Cubital index

cubital index

Part of fore wing of honey bee worker used for measurements of cubital index. (scale bar = 1 mm)


The cubital index was used, mainly by beekeepers, to discriminate honey bee subspecies. The discrimination using cubital index is relatively imprecise because it is based on measurements of only two distances [1][2]. More precise methods of subspecies discrimination require large number of measurements [3][4].
Selection for high cubital index by A. m. carnica breeders in Germany lead to unusually high cubital index in commercially available breeding lines of this subspecies [2]. There are various methods of measuring cubital index [5].

There are many conflicting definitions of cubital index. Probably this term was used for the first time by Alpatov [6]. Cubital index according to Alpatov (CIAlpatov) is expressed in percent:
CIAlpatov = 100 dAB/dBC
where:
dAB - distance between points A and B
dBC - distance between points B and C

Cubital index according to Goetze (CIGoetze1) [7] is:
CIGoetze1 = dbC/dAb
where:
dbC - distance between points b and C
dAb - distance between points A and b

Goetze [7] introduced also another variation of this index called "realer Cubital Index" (CIGoetze2):
CIGoetze2 = dBC/dAB

The last definition was generally accepted in Western Europe, while in Eastern Europe definition of Alpatov was used.
Conversion of the two variation of the cubital index:
CIAlpatov = 100/CIGoetze
CIGoetze = 100/CIAlpatov

In book of Ruttner [3] (an important source of information about honey bee measurements) there is an error in description of cubital index - in figure 4.7 [3] - points B and C are swapped.

Cubital index of workers from species of genus Apis:

  • A. cerana 3.98 (Ruttner 1988, Tab. 1.1) [3], 2.63 - 7.86 (Ruttner 1988, Tab. 9.5) [3]
  • A. dorsata 7.25 (Ruttner 1988, Tab. 1.1) [3]
  • A. florea 2.82 (Ruttner 1988, Tab. 1.1) [3]
  • A. mellifera 1.53 - 3.60 (Ruttner 1988, Tab. 4.1) [3].

Cubital index ±SD of workers from subspecies of A. mellifera:

  • A. m. adami 1.89±0.18 (Ruttner 1988, Tab. 11.1) [3]
  • A. m. adansonii 2.39±0.41 (Ruttner 1988, Tab. 12.2) [3]
  • A. m. armeniaca 2.61±0.42 (Ruttner 1988, Tab. 11.1) [3]
  • A. m. anatoliaca 2.24±0.18 (Ruttner 1988, Tab. 11.1) [3]
  • A. m. capensis 2.33±0.34 (Ruttner 1988, Tab. 12.2) [3]
  • A. m. carnica 2.59±0.42 (Ruttner 1988, Tab. 14.1), 2.51 - 2.86 (Ruttner 1988, Tab. 14.2) [3], 2.94 in some commercial breeding lines [2].
  • A. m. caucasica 2.16±0.31 (Ruttner 1988, Tab. 11.1) [3]
  • A. m. cecropia 3.11±0.57 (Ruttner 1988, Tab. 14.1) [3]
  • A. m. cypria 2.72±0.36 (Ruttner 1988, Tab. 11.1) [3]
  • A. m. iberiensis 1.84±0.27 (Ruttner 1988, Tab. 13.1) [3]
  • A. m. intermissa 2.33±0.36 (Ruttner 1988, Tab. 13.1) [3], 2.25±0.10 [8]
  • A. m. lamarckii 2.37±0.37 (Ruttner 1988, Tab. 12.2) [3]
  • A. m. ligustica 2.55±0.41 (Ruttner 1988, Tab. 14.1) [3], 2.54±0.15 [8]
  • A. m. litorea 2.25±0.41 (Ruttner 1988, Tab. 12.2) [3]
  • A. m. macedonica 2.59±0.41 (Ruttner 1988, Tab. 14.1) [3]
  • A. m. mellifera 1.84±0.28 (Ruttner 1988, Tab. 13.1) [3]
  • A. m. meda 2.56±0.72 (Ruttner 1988, Tab. 11.1) [3]
  • A. m. monticola 2.35±0.41 (Ruttner 1988, Tab. 12.2) [3]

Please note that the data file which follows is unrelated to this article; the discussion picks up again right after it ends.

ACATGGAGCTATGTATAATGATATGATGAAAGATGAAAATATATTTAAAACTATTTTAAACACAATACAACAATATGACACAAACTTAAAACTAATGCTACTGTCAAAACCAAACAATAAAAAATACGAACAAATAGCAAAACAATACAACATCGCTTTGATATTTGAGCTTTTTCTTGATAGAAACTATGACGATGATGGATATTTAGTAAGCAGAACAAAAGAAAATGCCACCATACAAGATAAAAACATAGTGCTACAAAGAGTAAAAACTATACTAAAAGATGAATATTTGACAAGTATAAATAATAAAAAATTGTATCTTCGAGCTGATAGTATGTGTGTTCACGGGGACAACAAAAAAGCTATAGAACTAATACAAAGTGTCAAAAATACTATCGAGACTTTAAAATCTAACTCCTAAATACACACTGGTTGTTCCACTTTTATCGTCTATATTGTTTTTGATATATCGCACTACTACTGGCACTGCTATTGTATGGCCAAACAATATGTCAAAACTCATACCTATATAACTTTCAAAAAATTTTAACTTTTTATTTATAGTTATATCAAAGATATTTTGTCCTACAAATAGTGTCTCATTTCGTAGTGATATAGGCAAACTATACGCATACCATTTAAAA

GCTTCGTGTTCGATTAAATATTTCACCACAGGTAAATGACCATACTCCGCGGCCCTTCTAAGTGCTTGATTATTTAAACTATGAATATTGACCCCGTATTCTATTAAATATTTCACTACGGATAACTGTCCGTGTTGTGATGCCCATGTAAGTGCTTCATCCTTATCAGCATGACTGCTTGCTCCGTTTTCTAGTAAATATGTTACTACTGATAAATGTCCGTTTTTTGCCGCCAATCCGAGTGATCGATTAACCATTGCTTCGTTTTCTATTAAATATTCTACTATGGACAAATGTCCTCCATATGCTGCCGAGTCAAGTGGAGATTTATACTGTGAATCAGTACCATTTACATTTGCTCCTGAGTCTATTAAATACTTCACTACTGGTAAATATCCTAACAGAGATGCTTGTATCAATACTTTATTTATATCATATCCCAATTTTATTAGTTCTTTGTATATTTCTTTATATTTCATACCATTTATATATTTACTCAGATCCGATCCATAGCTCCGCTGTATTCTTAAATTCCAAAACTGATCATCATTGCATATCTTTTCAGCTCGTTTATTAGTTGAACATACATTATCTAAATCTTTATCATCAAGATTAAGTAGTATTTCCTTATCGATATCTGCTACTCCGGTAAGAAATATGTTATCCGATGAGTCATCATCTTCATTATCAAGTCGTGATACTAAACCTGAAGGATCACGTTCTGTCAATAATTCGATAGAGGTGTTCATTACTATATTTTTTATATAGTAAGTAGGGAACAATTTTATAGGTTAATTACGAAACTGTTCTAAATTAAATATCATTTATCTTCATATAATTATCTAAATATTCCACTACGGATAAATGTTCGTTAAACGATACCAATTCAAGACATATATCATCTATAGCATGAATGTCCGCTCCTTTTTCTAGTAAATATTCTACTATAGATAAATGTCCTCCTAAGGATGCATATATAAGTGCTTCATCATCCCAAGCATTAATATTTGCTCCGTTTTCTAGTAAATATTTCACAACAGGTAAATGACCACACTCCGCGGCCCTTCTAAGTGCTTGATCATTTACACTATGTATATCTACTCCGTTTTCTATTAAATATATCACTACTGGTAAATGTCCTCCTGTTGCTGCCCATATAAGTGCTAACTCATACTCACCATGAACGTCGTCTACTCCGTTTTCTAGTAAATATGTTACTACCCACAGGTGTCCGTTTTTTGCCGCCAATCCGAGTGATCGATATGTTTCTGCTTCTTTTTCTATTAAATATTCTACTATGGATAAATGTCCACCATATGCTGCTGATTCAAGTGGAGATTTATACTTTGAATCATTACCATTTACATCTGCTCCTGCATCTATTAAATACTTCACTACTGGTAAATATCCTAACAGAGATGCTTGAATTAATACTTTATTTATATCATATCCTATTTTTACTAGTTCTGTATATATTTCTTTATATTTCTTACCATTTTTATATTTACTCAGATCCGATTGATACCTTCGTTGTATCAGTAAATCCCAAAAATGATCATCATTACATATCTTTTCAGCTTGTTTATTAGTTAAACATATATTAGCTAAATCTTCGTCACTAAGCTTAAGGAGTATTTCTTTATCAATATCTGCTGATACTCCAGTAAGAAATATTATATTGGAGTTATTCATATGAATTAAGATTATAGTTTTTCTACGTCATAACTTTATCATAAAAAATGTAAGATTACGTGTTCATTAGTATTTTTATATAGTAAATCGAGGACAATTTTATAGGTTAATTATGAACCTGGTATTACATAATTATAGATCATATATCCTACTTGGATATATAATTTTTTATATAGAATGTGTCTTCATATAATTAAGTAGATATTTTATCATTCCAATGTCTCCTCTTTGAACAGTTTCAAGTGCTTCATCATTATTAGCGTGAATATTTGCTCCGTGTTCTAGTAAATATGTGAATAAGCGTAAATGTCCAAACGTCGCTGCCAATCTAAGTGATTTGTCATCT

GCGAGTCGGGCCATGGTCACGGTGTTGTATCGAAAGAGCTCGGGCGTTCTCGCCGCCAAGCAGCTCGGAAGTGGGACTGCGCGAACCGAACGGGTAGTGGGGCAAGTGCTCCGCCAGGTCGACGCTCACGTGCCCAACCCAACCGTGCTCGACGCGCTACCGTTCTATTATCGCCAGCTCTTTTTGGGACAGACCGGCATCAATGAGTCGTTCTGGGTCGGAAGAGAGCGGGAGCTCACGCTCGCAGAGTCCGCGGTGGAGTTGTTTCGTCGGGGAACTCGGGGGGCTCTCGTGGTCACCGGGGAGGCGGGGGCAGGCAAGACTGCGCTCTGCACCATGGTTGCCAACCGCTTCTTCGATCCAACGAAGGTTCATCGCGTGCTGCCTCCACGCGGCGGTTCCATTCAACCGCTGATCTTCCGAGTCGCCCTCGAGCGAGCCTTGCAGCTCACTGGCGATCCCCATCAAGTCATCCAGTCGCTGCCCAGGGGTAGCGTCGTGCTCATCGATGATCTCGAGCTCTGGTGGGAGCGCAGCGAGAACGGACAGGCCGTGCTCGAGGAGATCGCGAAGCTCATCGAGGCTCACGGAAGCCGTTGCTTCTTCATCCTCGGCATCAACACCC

• A. m. ruttneri 2.41±0.24 [8]
  • A. m. sahariensis 2.62±0.41 (Ruttner 1988, Tab. 13.1) [3]
  • A. m. scutellata 2.52±0.46 (Ruttner 1988, Tab. 12.2) [3]
  • A. m. siciliana 2.47±0.42 (Ruttner 1988, Tab. 14.1) [3], 2.42±0.24 [8]
  • A. m. simensis 2.24±0.20 (Meixner et al. 2011, Tab. 3) [9]
  • A. m. syriaca 2.28±0.37 (Ruttner 1988, Tab. 11.1) [3]
  • A. m. unicolor 2.79±0.42 (Ruttner 1988, Tab. 12.2) [3]
  • A. m. jemenitica 2.20±0.40 (Ruttner 1988, Tab. 12.2), 2.20 - 2.45 (Ruttner 1988, Tab. 12.3) [3]

Cubital index differs between queens, workers and drones. In honey bee drones cubital index ranges from 1.38 to 1.93 (Ruttner 1988, Tab. 11.4) [3].

Cubital index is not very effective in identification of honey bee subspecies [10].

References

  1. Moritz R.F.A. (1991) The limitations of biometric control on pure race breeding in Apis mellifera. Journal of Apicultural Research 30:54–59.
  2. Ruttner F. (1991) Biometrical control of breeding. Journal of Apicultural Research 30:113-114.
  3. Ruttner F. (1988) Biogeography and taxonomy of honeybees. Springer, Berlin.
  4. Tofilski A. (2008) Using geometric morphometrics and standard morphometry to discriminate three honeybee subspecies. Apidologie 39:558–563.
  5. Samborski J., Prabucki J., Chuda-Mickiewicz B., Perużyński G. (2002) Operation rate and sensitivity of devices used for determining cubital index value. Journal of Apicultural Science 46:35.
  6. Alpatov V.V. (1948) Porody medonosnoi pchely. Moskovskoje Obscestvo Ispytatielej Prirody, Moskva, pp. 168.
  7. Goetze G. (1959) Die Bedeutung des Flügelgeaders für züchterische Beuerteilung der Honigbiene. Zeitschrift für Bienenforschung 4:141–148.
  8. Sheppard W.S., Arias M.C., Grech A., Meixner M.D. (1997) Apis mellifera ruttneri, a new honey bee subspecies from Malta. Apidologie 28:287–293.
  9. Meixner M.D., Leta M.A., Koeniger N., Fuchs S. (2011) The honey bees of Ethiopia represent a new subspecies of Apis mellifera - Apis mellifera simensis n. ssp. Apidologie 42:425–437.
  10. Groeneveld L.F., Kirkerud L.A., Dahle B., Sunding M., Flobakk M., Kjos M., Henriques D., Pinto M.A., Berg P. (2020) Conservation of the dark bee (Apis mellifera mellifera): Estimating C-lineage introgression in Nordic breeding stocks. Acta Agriculturae Scandinavica, Section A—Animal Science.